“There’s a Mister Basil something to see you, doctor.” Upon learning that Mister Basil something had an appointment, the doctor imperiously waved an invitation to send him in. The nondescript little man in the shabby Burberry coat shuffled in and sat down. The nurse went back to preparing depot injections for the patients.

“Mr…? I don’t think I caught your name.” He smiled with the professional unctuousness characteristic of the more liberally inclined psychiatrist.

“Baazerath, actually. Do you mind if I unpolymorph myself?” Feizenbaum casually looked down at the hypos and bottles of major tranquilisers. This was no ordinary fruitcake. When he looked up again, the chair opposite was occupied by a figure some 12 feet tall, with leathery wings, nasty-looking fangs and big talons, gently exuding wisps of smoke and a pungent sulphurous odour. Feizenbaum considered using a hypo on himself at this point.

“Oh, I wouldn’t do that. Long-term use causes brain damage, you know; burns out your mesocortico-limbic circuits. Permanent Feeblemind job. Not recommended.” The devil took a box of cigars from a stout pouch at its belt, lit one with a delicate fiery snort, sat back and inhaled deeply.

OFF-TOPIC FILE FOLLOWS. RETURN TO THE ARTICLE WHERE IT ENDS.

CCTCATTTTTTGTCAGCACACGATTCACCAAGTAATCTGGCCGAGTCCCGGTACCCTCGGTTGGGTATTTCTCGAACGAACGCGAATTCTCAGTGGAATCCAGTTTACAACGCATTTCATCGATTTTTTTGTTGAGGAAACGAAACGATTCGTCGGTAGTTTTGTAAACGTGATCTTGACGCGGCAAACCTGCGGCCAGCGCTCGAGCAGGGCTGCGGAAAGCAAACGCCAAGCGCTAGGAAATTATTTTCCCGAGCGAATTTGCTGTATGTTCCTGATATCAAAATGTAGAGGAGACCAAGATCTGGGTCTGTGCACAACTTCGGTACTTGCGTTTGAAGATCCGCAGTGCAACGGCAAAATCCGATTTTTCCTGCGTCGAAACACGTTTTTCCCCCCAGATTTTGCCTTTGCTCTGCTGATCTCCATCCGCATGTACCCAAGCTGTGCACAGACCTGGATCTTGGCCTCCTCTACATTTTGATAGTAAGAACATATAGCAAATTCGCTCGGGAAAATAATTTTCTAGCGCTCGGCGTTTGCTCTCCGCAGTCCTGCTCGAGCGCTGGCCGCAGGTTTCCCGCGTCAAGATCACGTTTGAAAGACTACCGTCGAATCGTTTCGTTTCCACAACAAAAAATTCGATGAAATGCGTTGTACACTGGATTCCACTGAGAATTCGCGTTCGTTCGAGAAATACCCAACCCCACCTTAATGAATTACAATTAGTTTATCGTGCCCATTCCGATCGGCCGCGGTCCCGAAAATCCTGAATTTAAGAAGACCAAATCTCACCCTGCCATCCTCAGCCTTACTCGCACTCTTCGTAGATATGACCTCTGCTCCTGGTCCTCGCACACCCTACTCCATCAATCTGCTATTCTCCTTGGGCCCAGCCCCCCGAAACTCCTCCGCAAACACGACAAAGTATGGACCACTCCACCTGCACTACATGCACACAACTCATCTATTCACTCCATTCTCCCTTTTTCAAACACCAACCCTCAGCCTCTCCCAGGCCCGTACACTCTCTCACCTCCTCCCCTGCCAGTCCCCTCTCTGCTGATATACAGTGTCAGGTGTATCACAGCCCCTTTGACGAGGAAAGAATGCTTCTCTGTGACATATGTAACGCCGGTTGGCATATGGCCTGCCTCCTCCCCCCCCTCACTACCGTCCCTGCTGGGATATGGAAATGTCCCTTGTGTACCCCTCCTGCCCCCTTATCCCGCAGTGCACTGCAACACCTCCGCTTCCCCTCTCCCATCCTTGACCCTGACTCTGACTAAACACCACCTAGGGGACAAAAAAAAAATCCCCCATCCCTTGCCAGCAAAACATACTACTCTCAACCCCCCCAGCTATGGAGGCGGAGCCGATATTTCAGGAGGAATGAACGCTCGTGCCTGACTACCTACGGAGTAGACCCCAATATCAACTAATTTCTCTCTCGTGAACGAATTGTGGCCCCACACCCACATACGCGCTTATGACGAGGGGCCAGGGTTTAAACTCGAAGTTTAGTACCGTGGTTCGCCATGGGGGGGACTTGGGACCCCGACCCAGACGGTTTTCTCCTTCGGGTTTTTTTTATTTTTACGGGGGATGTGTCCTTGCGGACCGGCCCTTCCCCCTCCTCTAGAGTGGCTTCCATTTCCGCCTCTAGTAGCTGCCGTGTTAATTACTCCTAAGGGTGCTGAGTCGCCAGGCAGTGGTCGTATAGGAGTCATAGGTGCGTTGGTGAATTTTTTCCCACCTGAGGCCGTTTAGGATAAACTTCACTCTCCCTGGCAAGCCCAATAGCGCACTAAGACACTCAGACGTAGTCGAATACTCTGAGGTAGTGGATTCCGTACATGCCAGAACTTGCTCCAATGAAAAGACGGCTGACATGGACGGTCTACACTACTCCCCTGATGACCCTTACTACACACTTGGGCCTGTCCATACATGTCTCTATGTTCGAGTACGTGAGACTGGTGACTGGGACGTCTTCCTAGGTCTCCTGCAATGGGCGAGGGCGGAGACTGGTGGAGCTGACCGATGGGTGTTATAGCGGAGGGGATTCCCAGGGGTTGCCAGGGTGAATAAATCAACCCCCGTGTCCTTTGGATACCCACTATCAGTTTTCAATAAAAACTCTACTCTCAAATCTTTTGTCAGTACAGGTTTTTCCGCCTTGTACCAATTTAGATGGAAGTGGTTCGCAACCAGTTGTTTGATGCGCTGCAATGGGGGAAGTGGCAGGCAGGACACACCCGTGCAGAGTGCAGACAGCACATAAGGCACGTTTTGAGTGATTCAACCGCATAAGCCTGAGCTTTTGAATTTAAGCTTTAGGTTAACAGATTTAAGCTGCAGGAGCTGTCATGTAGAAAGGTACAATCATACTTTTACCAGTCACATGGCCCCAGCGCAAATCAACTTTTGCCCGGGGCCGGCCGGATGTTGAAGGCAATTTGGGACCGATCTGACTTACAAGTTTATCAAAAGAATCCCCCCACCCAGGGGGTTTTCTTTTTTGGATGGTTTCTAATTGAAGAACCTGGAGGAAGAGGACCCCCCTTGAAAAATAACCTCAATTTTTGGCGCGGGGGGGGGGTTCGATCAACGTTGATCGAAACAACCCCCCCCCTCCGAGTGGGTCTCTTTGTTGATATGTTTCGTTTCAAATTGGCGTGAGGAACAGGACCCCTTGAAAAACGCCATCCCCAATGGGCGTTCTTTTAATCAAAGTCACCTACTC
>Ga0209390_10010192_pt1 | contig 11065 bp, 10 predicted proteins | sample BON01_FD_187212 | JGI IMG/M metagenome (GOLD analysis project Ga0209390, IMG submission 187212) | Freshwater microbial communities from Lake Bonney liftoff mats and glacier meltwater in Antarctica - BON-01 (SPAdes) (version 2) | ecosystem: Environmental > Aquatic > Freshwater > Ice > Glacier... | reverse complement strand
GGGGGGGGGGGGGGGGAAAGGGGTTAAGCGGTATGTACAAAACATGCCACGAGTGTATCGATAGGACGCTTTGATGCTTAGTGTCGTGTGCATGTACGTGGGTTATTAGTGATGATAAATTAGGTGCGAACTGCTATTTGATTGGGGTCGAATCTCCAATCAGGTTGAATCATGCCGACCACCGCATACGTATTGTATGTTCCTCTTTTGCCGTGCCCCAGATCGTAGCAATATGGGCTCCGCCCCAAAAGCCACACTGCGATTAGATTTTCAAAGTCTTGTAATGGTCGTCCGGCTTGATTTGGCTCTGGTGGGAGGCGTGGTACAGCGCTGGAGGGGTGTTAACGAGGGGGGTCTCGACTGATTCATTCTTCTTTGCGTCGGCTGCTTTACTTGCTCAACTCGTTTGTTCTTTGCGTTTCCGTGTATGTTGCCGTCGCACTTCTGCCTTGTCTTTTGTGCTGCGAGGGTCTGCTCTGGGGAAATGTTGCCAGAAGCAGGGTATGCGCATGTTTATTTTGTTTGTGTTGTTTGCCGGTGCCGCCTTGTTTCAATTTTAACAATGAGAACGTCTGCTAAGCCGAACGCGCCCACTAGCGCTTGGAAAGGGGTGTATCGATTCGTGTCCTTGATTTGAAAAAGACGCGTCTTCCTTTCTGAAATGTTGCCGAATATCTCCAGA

“I am not seeing this.”

“Of course you are — don’t be silly. In case you don’t know, I am a Pit Fiend, and I have what at this stage we may call a request to make”. There was a strong undercurrent of threat in the voice. Feizenbaum reached for his desk telephone, but the clawed hand swept it away from him, on to the floor. The claws then unleashed a single horny digit, pointing directly at him.

“I said a request. It will be much better for you if you co-operate.” The devil gazed at the sagging figure opposite, who sat sadly repeating “this is a hallucination” over and over, rocking slightly to and fro. Baazerath took another drag on his Havana and thought for a moment.

“This is a shock for you, I see. Perhaps I can… ah… soften the blow a little; it might make you feel a little less disturbed about things”, the devil said considerately. Feizenbaum broke off mumbling and stared at him. “Perhaps”, the devil continued, “a little epistemology might comfort you.”